Types of Interviews

Telephone Interview - A telephone interview is a pre-screening technique often used by employers who neither have the time nor budget to meet face-to-face with each candidate during the preliminary stages of the selection process. If the interviewer decides there is a fit worth pursuing, a face-to-face interview will follow.

Prior to the telephone interview prepare a list of points to make. Practice so your delivery sounds natural and conversational. Be certain to keep your resume and cover letter with the job ad nearby for easy reference. Since there are no non-verbal cues to guide you or the interviewer, if you're in doubt about the meaning or intent of any question, ask for clarification, and think out your responses clearly before you answer.

Resume-Based Interview - The interviewer using this "question-and-answer" technique will seek to confirm your qualifications by asking you to describe in greater detail the experiences summarized on your resume. 

Case Interview - The interviewer will present you with a complex problem involving issues or situations that are not likely to be familiar. You will be asked to formulate a solution to the problem under tight time constraints.  

Methods of presenting the case study can range from formal written documents containing considerable information to brief oral descriptions of the problem accompanied by little guidance or information. In either extreme, the interviewer will be looking for these qualities:

  • Demonstrated enthusiasm for solving complex problems.
  • Use of a structured, hypothesis-driven approach.
  • Logical thought process and analytical rigor.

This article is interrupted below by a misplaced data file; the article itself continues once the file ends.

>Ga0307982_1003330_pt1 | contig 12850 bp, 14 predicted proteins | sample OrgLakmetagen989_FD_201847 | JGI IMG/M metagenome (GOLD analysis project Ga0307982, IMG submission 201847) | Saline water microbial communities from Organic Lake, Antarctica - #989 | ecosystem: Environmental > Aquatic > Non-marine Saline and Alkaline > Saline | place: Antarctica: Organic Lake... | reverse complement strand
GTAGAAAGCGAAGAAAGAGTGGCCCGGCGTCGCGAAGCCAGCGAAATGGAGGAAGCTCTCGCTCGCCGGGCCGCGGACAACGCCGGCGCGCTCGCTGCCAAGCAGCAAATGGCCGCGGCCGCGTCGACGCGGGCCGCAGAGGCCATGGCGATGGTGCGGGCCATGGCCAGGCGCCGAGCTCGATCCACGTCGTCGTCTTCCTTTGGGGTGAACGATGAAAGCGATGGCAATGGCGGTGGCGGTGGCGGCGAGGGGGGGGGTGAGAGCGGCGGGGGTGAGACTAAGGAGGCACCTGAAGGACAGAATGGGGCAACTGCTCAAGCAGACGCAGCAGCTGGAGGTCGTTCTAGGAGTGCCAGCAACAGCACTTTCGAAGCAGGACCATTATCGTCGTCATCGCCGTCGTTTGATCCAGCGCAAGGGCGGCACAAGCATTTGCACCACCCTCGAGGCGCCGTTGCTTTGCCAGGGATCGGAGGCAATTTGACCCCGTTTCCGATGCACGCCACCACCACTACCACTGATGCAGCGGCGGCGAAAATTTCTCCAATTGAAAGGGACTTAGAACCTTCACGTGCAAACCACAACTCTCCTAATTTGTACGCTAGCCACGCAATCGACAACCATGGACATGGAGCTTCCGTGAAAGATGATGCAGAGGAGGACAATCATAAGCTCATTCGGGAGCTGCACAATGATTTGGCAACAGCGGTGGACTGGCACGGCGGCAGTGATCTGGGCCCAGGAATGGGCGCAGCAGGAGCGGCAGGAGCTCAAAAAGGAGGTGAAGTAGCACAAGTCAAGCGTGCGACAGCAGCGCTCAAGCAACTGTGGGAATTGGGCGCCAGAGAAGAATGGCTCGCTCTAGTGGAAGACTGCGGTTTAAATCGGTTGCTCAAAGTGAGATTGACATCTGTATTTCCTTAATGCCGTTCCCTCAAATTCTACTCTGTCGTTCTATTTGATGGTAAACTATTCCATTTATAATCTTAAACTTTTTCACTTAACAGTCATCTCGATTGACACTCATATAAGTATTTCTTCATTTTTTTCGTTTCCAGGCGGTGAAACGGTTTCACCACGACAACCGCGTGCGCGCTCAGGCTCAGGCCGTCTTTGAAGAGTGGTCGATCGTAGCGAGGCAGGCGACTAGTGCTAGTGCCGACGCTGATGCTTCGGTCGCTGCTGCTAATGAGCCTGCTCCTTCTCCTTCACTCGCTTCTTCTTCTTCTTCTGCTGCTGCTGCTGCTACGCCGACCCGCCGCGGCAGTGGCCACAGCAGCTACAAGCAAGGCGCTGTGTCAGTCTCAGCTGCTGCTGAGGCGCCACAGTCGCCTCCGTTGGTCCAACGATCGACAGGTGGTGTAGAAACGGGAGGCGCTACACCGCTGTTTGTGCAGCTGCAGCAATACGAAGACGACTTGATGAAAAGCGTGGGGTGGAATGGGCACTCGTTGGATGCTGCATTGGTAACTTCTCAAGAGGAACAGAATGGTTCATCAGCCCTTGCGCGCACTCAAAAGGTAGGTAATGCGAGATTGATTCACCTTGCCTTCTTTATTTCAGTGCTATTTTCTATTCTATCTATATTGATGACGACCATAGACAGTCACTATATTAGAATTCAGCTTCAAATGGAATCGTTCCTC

• Ability to synthesize information and draw analogies.
  • Creativity accompanied by common sense and good business instinct.
  • Comfort with drawing conclusions in the face of ambiguity and uncertainty.


Behavioral Interview - Behavior-based interviewing is currently popular with a growing number of employers and builds upon the basic premise that future performance is best predicted by past behavior. The interviewer will cite an experience, skill, or attribute that the company looks for in its employees and ask you to describe a specific time that you demonstrated that characteristic. The key word is "specific." A person well trained in this interviewing technique will not let you get away with a general or vague answer.

Compared to a traditional interview, the behavioral interview is much more structured and probing. Its focus is on "real-life" experiences and actions. The "STAR" formula worksheet available in the Interview Guidance link will provide assistance in preparing for this type of interview.

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